Defining Success


Writing Sidekick sleeping…he’ll sleep anywhere.

My husband and I have this routine we follow almost every night before we drift into dream land. No planning went into this routine, no preconceived notion forms how it’s followed but over the years it’s developed into a habit.

As we lay there about to drift off, we let everything from the day come spilling out in conversation. Logic would say dinner would be a better time for this and my sleep habit would agree, but reality doesn’t usually agree with logic.

So the other night, my husband and I were discussing the deep matters of the world, workout schedules, work grievances, body aches and pains, you know, the really pressing stuff, when we stumbled onto the topic of success.

I’m a worrier. As you can imagine, my worry level is up to the red when it comes to The Adventure, which launches on Amazon the end of this month. As we discussed this, Nate commented, “Define what success is for you. People will tell you all sorts of things but if you know what you want, then you know if you’ve accomplished what you desired no matter what others say.”

This stuck in my brain like a fly in honey. It wriggled around until it became fully immersed in my thoughts.

Regular, traditional publishing says you have to sell thousands of copies before a book is a success. Some say you have to make a living off of your writing and then you’re a success. Others gauge it on whether or not they’re familiar with your name, or if they’ve heard of your book before. Some point to Amazon reviews and press releases, interviews and book signings.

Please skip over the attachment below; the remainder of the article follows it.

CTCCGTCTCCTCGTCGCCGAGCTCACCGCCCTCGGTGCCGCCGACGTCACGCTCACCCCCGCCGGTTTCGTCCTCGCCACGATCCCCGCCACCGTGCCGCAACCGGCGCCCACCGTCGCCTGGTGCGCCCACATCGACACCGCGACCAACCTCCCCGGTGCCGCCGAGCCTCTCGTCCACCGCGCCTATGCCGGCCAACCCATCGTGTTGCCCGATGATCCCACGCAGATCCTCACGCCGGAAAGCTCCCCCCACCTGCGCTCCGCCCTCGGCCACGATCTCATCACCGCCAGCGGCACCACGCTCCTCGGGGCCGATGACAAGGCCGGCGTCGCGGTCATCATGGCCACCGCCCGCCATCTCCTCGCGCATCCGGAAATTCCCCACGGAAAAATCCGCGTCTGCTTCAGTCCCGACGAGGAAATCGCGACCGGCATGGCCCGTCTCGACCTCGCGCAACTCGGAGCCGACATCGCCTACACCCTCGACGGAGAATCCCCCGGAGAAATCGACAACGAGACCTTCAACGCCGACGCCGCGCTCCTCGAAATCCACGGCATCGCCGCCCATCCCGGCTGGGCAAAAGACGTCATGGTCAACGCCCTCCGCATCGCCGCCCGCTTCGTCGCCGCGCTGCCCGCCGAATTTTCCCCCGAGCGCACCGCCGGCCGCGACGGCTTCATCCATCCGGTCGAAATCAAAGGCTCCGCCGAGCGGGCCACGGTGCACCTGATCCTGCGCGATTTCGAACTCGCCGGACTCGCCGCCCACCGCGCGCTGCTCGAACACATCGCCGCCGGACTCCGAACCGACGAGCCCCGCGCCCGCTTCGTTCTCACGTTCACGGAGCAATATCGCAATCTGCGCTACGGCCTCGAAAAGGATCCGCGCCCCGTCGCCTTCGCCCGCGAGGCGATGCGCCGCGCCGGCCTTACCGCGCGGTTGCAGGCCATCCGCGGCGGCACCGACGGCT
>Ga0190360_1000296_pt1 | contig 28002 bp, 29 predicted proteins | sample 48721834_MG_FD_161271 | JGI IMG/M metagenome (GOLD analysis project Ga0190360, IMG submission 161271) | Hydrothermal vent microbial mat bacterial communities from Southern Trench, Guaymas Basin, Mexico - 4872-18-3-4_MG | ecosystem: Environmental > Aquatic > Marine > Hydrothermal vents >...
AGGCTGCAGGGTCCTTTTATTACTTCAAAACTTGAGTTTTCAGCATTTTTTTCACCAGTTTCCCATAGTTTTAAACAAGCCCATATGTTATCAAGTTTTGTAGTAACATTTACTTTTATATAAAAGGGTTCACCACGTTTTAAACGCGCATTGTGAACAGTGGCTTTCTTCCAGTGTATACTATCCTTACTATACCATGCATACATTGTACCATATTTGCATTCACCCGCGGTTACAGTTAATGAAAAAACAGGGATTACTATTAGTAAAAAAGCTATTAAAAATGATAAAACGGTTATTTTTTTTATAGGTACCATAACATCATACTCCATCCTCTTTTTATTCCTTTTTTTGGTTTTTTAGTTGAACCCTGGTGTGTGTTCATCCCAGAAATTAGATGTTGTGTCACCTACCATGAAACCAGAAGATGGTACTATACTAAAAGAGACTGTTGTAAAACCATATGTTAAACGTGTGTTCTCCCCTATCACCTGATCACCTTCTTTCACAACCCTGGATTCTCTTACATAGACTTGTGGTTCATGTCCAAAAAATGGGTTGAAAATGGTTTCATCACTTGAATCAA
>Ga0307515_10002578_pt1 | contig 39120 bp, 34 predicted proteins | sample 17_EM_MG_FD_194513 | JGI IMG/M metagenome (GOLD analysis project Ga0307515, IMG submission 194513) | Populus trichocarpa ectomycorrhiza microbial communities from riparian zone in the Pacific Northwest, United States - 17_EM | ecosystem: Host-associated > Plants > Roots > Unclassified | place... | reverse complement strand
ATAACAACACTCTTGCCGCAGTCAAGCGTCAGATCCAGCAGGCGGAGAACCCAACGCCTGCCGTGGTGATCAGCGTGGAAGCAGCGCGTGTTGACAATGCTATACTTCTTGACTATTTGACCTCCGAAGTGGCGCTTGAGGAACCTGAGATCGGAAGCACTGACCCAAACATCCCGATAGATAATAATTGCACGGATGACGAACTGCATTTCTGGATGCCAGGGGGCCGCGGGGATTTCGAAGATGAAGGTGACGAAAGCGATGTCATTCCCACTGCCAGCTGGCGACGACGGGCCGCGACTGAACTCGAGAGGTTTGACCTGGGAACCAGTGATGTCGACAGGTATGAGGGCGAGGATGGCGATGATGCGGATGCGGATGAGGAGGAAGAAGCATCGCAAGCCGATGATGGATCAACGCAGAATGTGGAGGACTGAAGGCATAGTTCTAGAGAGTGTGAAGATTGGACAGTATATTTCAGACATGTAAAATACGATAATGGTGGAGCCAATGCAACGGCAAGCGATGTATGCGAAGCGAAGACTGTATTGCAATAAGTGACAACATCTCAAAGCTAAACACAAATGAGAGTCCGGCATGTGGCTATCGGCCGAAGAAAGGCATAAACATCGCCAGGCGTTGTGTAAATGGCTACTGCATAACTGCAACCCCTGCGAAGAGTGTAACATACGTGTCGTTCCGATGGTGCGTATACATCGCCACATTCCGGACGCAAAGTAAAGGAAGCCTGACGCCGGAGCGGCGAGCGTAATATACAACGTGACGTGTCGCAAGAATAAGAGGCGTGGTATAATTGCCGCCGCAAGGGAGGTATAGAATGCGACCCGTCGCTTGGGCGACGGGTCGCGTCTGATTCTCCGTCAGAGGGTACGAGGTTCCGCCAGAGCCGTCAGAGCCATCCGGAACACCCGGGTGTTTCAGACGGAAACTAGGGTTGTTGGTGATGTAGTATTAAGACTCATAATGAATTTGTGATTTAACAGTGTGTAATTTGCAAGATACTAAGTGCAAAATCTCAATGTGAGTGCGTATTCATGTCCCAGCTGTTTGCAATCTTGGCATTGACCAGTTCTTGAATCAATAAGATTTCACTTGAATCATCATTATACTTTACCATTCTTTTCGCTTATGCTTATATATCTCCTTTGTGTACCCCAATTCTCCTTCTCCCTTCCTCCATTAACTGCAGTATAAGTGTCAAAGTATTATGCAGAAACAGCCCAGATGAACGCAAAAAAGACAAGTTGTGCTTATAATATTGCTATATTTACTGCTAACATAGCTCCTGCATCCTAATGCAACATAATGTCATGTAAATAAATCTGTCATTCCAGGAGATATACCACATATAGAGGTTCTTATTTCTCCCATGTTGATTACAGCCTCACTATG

By many of these, I’ve a long way to go before I’ve achieved success and if I let these things define what I’m striving for, I may never reach the point where I’m satisfied with my accomplishments. Ouch.

But Success, as according to Merriam-Webster, is defined as:
  • A: degree or measure of succeeding
  • B: favorable or desired outcome; also :the attainment of wealth, favor, or eminence
  • C: one that succeeds

Interesting…only one part of the definition deals with ‘wealth, favor, or eminence,’ and even those have varying degrees. A and C both rely heavily on what success is defined as in the first place. So really, the ‘favorable or desired outcome’ is where we each need to focus.

What, to each one of us, is the favorable or desired outcome that defines success?

The Adventure Kickstarter ImageFor The Adventure, I think achieving my goal for the year, as I outlined in my last post, The Trap in Dreaming, defines success.

That goal, specifically stated, was: Publish The Adventure and break even on the cost by the end of 2017.

Thanks to the amazing backers of The Adventure Kickstarter, that goal will be accomplished November 30th. Thus, this year has been a success. Period. Dot. Done. =)

What to you is success in your own life? Don’t let others define it for you.





Yarn, Sticky Notes and A Cat: If the First Attempt Doesn’t Succeed, Try Another Way